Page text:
Our availability of nutritious food and chances for physical Exercise is influenced by the surroundings in which we live, study, work, and play. These variables, combined with genetics and personal decisions, define our health and risk of becoming overweight and obese.
Why Are Exercise and Diet Important for Health?
Balanced nutrition and Exercise are crucial for good health. Yet, only one-third of individuals get the recommended amount of activity each week, and many American diets contain insufficient portions of fruits and vegetables while exceeding calorie requirements.
 When combined with insufficient physical Exercise, high-calorie consumption can cause obesity, while poor nutrition can impede growth and development. A lack of Exercise also increases the chance of developing diabetes, certain malignancies, and coronary heart disease. 
Exercise has been found to lessen depressive symptoms, lower the risk of chronic illness and early mortality, and prevent age-related cognitive decline when done regularly.
[3-5] However, the CDC’s recommended levels of physical activity are not met by roughly 73% of high school students in the US. 
Twenty-nine million Americans lacked access to cheap, wholesome food in food deserts as of 2013.
 Malnutrition and obesity are both caused by poor eating. About one-third of children and adolescents and more than two-thirds of adults in America are overweight or obese. In the US, one of the main causes of chronic illnesses that may be prevented is obesity. Numerous illnesses, such as type 2 diabetes, heart disease, stroke, hypertension, cancer, Alzheimer’s disease, dementia, liver disease, renal disease, osteoarthritis, and respiratory issues, are all made more likely by being overweight or obese.  Studies have indicated that adults who eat more healthfully have better mental and physical results, and more recent research has found similar tendencies in teenage mental health.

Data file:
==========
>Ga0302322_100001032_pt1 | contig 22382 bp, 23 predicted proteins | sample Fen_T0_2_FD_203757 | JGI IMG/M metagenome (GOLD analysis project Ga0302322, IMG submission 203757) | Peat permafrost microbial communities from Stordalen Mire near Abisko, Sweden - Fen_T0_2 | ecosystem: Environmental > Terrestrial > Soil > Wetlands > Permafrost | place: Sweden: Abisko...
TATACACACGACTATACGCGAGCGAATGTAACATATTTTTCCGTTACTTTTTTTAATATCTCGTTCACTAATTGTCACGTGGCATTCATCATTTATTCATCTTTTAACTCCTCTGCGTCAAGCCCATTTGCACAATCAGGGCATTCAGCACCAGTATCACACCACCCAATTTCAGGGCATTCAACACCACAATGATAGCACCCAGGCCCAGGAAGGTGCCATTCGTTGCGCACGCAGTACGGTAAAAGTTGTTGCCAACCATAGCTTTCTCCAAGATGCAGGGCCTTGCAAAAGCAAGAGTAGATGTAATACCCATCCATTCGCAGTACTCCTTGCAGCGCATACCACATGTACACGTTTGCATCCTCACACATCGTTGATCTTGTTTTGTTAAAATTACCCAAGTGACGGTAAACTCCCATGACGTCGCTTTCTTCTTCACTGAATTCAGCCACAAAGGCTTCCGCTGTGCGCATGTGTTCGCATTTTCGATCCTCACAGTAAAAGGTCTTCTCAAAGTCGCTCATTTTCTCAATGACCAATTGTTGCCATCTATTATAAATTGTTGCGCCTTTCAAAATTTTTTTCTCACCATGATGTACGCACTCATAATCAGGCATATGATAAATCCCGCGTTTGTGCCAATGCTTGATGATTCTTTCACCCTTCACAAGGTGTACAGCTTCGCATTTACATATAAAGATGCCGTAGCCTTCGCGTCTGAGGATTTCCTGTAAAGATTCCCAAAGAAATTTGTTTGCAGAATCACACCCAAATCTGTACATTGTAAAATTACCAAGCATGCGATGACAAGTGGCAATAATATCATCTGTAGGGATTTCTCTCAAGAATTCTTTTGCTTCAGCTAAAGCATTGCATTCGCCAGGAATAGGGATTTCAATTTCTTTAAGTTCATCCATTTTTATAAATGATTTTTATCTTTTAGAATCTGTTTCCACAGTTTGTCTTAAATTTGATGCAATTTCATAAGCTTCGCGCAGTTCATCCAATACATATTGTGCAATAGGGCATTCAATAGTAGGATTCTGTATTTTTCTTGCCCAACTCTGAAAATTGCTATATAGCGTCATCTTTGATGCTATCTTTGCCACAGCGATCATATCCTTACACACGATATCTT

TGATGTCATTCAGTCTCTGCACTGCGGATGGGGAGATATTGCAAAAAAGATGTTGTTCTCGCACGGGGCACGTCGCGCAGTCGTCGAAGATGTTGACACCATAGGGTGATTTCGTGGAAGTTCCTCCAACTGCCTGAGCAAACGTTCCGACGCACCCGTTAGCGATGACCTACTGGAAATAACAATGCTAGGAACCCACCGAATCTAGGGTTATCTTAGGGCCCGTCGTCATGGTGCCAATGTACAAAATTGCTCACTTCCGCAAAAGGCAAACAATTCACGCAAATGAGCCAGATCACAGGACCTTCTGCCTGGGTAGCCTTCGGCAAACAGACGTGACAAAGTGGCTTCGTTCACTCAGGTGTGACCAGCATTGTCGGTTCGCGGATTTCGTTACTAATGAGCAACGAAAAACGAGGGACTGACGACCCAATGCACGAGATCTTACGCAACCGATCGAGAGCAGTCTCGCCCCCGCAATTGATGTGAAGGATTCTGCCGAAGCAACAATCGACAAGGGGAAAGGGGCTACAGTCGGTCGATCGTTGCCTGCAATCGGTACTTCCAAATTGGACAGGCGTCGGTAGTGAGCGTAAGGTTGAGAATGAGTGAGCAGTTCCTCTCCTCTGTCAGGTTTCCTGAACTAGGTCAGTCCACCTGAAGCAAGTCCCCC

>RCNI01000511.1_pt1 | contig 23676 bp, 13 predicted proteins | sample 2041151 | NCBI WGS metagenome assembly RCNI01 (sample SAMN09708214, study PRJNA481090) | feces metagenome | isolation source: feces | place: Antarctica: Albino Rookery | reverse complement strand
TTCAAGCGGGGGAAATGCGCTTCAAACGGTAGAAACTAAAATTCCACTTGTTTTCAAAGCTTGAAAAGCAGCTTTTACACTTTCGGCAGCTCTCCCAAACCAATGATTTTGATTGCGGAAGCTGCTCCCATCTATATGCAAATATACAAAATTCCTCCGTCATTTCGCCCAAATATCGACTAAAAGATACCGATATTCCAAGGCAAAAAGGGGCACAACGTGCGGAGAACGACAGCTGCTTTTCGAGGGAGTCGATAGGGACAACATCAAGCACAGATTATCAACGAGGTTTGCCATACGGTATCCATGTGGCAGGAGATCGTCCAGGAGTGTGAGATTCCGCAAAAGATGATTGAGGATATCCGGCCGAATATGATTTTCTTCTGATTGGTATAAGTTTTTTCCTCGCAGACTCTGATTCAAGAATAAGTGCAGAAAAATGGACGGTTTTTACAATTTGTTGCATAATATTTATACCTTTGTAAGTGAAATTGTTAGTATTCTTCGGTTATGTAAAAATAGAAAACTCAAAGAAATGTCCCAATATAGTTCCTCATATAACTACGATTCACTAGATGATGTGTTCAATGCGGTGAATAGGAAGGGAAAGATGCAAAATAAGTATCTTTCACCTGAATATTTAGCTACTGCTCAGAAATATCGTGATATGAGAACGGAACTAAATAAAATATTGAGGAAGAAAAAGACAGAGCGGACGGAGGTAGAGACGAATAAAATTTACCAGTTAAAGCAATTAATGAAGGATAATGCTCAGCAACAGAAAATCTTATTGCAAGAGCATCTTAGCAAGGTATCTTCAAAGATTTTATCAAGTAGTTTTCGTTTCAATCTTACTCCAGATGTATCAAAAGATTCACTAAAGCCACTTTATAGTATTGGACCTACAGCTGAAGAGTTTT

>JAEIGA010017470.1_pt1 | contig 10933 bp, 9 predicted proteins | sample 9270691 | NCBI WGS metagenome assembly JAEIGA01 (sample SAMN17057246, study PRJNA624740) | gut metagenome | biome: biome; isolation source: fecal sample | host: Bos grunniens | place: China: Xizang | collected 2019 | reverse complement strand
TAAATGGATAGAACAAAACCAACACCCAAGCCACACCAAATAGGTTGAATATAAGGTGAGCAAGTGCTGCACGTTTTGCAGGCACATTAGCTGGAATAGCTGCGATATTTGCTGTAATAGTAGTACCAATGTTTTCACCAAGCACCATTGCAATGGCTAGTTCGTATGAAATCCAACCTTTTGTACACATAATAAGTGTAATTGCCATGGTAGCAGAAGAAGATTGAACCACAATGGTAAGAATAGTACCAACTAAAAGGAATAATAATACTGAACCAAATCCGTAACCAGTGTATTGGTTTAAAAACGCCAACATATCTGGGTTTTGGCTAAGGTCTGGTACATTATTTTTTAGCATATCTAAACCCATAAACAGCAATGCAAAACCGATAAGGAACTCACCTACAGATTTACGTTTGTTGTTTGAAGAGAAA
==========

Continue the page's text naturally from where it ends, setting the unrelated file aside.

Insufficient Exercise and unhealthy eating have an economic cost to both people and society. The yearly cost of obesity-related health care in the US is now estimated to be between $147 billion and over $210 billion. Productivity losses from job absenteeism associated with obesity cost an extra $4 billion annually.  Insufficient physical Exercise raises healthcare expenditures by $117 million a year. 
Children and adults may eat nutritious meals and fulfill the necessary daily amounts of physical activity by having more chances for Exercise and access to healthy foods in their communities, schools, and workplaces.
 US Department of Health and Human Services. Facts & Statistics. January 26, 2017.
 Centers for Disease Control and Prevention. Physical Activity Facts. April 9, 2018. Accessed March 13, 2019.
 Stanton R, Reaburn P. Exercise and the treatment of depression: a review of the exercise program variables. Journal of Science and Medicine in Sport. 2014;17(2):177–182.
 Deslandes A, Moraes H, Ferreira C, et al. Exercise and mental health: many reasons to move. Neuropsychobiology. 2009;59(4):191–198.
 Centers for Disease Control and Prevention. Physical Activity Builds a Healthy and Strong America. Accessed January 27, 2020.
 Christopher G, Harris CM, Spencer T, et al. F as in fat: How obesity threatens America’s future. Washington, DC: Trust for America’s Health (TFAH); 2013.
 O’Neil A, Quirk SE, Housden S, et al. Relationship between diet and mental health in children and adolescents: a systematic review. American Journal of Public Health. 2014;104(10):e31–e42.